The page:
JP11779178A JPS5633511B2 (en) 1972-02-22 1978-09-25

Publications (1)

Publication Number Publication Date
US3841953A true US3841953A (en) 1974-10-15

Family

ID=27379472

Family Applications (1)

Application Number Title Priority Date Filing Date
US3841953A Expired - Lifetime US3841953A (en) 1968-12-23 1972-03-03 Nonwoven mats of thermoplastic blends by melt blowing

Country Status (3)

Country Link
US (1) US3841953A (en)
FR (1) FR2173178B2 (en)
GB (1) GB1424717A (en)

Cited By (88)

* Cited by examiner, † Cited by third party
Publication number Priority date Publication date Assignee Title
US3918995A (en) * 1972-12-21 1975-11-11 Grace W R & Co Battery separator and manufacturing process
US4042740A (en) * 1974-09-20 1977-08-16 Minnesota Mining And Manufacturing Company Reinforced pillowed microfiber webs
US4103058A (en) * 1974-09-20 1978-07-25 Minnesota Mining And Manufacturing Company Pillowed web of blown microfibers
US4668566A (en) * 1985-10-07 1987-05-26 Kimberly-Clark Corporation Multilayer nonwoven fabric made with poly-propylene and polyethylene
US4753834A (en) * 1985-10-07 1988-06-28 Kimberly-Clark Corporation Nonwoven web with improved softness
US4762749A (en) * 1985-08-02 1988-08-09 Owens-Corning Fiberglas Corporation Fibrous polymer insulation
US4766029A (en) * 1987-01-23 1988-08-23 Kimberly-Clark Corporation Semi-permeable nonwoven laminate
US4778460A (en) * 1985-10-07 1988-10-18 Kimberly-Clark Corporation Multilayer nonwoven fabric
US4833013A (en) * 1985-08-02 1989-05-23 Owens-Corning Fiberglas Corporation Fibrous polymer insulation
EP0325854A1 (en) * 1988-01-25 1989-08-02 Minnesota Mining And Manufacturing Company Electret filter made of fibers containing polypropylene and poly(4-methyl-1-pentene)
US4865854A (en) * 1985-09-26 1989-09-12 Minnesota Mining And Manufacturing Company Microwave food package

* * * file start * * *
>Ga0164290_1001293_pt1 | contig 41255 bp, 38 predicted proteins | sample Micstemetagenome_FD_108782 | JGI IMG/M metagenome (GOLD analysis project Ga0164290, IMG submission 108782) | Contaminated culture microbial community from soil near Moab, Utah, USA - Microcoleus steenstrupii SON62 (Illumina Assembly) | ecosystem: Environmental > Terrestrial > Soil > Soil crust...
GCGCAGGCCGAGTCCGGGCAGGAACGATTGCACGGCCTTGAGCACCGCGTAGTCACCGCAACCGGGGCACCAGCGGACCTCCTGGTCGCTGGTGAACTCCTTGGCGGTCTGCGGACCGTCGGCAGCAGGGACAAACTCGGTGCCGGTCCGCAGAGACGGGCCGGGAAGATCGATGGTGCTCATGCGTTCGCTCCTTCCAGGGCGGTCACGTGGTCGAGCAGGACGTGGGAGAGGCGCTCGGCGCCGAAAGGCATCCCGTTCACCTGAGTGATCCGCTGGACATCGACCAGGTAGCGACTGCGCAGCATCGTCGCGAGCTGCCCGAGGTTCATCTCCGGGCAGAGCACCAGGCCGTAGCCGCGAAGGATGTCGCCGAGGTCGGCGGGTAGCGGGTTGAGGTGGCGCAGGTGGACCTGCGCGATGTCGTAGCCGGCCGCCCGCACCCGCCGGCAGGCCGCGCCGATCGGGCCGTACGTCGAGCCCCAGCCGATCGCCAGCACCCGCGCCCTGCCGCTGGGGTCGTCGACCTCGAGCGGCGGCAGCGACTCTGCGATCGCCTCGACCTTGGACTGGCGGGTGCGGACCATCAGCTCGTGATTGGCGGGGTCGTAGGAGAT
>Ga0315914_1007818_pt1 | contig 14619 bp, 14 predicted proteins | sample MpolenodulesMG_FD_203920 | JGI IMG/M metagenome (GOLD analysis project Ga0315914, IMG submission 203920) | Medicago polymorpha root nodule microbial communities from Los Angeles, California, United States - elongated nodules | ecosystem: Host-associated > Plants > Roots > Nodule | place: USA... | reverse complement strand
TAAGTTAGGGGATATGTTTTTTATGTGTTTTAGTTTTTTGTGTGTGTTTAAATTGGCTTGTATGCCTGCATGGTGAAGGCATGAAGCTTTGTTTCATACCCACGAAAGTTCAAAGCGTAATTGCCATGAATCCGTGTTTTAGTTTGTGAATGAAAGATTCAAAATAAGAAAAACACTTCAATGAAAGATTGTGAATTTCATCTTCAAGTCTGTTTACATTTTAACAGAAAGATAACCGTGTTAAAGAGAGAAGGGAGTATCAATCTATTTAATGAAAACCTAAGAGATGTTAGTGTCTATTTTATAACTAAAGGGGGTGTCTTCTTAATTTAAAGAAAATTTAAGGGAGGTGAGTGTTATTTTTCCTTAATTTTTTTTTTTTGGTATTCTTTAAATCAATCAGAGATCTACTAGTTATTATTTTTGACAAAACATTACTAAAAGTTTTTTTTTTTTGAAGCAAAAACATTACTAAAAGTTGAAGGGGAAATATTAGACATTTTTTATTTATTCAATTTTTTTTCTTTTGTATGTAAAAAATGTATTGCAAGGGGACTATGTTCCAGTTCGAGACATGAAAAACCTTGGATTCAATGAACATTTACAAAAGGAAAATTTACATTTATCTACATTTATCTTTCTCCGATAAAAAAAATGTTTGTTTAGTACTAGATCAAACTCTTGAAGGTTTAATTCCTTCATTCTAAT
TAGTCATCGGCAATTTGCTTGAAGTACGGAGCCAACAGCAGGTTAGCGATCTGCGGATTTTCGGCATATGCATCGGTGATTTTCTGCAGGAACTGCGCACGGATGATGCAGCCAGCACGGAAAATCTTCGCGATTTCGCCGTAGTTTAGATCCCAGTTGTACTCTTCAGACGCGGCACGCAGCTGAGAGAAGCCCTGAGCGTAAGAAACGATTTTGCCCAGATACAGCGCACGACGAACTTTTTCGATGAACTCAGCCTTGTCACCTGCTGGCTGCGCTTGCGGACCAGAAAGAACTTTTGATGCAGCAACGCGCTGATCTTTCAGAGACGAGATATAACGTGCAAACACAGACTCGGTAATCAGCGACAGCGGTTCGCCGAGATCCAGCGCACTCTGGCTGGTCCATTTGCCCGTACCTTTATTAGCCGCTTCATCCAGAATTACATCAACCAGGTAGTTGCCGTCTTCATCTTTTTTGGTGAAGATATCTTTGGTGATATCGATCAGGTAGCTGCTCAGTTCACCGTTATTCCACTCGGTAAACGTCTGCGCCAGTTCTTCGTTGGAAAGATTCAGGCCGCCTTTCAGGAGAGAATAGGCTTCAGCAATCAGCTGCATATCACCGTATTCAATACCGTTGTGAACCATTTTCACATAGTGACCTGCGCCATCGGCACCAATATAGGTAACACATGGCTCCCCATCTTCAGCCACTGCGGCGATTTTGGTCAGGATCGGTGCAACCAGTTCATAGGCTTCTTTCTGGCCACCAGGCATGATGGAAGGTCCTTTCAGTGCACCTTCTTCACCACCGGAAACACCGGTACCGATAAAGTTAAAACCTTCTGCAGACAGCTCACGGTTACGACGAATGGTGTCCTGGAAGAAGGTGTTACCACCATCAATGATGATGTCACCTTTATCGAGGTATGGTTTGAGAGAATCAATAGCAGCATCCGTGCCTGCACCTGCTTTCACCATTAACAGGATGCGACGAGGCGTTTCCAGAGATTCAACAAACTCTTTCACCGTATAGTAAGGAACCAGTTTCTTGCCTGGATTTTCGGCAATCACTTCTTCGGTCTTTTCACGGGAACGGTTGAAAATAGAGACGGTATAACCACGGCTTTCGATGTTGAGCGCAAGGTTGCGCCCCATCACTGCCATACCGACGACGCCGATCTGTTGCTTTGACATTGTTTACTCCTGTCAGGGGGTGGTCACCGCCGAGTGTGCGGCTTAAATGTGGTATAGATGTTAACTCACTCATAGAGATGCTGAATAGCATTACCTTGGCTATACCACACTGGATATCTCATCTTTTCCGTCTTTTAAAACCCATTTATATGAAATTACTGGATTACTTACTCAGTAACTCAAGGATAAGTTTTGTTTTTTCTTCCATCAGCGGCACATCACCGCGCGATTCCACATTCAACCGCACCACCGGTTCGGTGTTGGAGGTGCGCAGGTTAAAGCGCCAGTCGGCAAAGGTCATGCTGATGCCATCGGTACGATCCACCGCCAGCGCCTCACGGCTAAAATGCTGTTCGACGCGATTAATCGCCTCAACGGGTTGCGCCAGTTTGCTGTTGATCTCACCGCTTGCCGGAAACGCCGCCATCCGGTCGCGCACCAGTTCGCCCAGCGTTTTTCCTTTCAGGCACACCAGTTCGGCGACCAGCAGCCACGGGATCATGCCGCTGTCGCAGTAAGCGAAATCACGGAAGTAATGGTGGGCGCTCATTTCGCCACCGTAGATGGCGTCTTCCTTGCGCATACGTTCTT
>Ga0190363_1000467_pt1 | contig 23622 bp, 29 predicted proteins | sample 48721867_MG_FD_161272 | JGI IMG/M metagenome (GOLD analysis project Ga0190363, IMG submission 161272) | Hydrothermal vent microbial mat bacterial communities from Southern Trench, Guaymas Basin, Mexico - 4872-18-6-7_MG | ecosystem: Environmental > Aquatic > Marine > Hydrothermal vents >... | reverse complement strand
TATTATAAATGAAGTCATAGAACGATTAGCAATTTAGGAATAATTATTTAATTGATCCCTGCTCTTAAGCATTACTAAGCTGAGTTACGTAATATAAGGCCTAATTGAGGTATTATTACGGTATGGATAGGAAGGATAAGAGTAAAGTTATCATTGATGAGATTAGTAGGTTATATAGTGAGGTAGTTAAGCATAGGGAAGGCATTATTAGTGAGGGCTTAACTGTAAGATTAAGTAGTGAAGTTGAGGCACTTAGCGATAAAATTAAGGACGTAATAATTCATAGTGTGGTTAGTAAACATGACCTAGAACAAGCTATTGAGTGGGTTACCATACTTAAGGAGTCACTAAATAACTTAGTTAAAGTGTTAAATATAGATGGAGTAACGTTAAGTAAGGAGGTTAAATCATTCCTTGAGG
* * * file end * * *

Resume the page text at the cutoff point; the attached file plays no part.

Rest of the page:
US4873101A (en) * 1985-09-26 1989-10-10 Minnesota Mining And Manufacturing Company Microwave food package and grease absorbent pad therefor
US4948639A (en) * 1986-07-31 1990-08-14 Kimberly-Clark Corporation Vacuum cleaner bag
EP0416620A2 (en) 1989-09-08 1991-03-13 Kimberly-Clark Corporation Nonwoven fabric laminates
US5145732A (en) * 1989-03-01 1992-09-08 Osaka Gas Company Limited High bulk density carbon fiber felt and thermal insulator
US5176952A (en) * 1991-09-30 1993-01-05 Minnesota Mining And Manufacturing Company Modulus nonwoven webs based on multi-layer blown microfibers
US5190812A (en) * 1991-09-30 1993-03-02 Minnesota Mining And Manufacturing Company Film materials based on multi-layer blown microfibers
US5204174A (en) * 1990-05-04 1993-04-20 Kimberly-Clark Corporation Fine fiber webs with improved physical properties
US5207970A (en) * 1991-09-30 1993-05-04 Minnesota Mining And Manufacturing Company Method of forming a web of melt blown layered fibers
US5213881A (en) * 1990-06-18 1993-05-25 Kimberly-Clark Corporation Nonwoven web with improved barrier properties
US5232770A (en) * 1991-09-30 1993-08-03 Minnesota Mining And Manufacturing Company High temperature stable nonwoven webs based on multi-layer blown microfibers
US5238733A (en) * 1991-09-30 1993-08-24 Minnesota Mining And Manufacturing Company Stretchable nonwoven webs based on multi-layer blown microfibers
US5240479A (en) * 1991-05-17 1993-08-31 Donaldson Company, Inc. Pleated filter media having a continuous bead of adhesive between layers of filtering material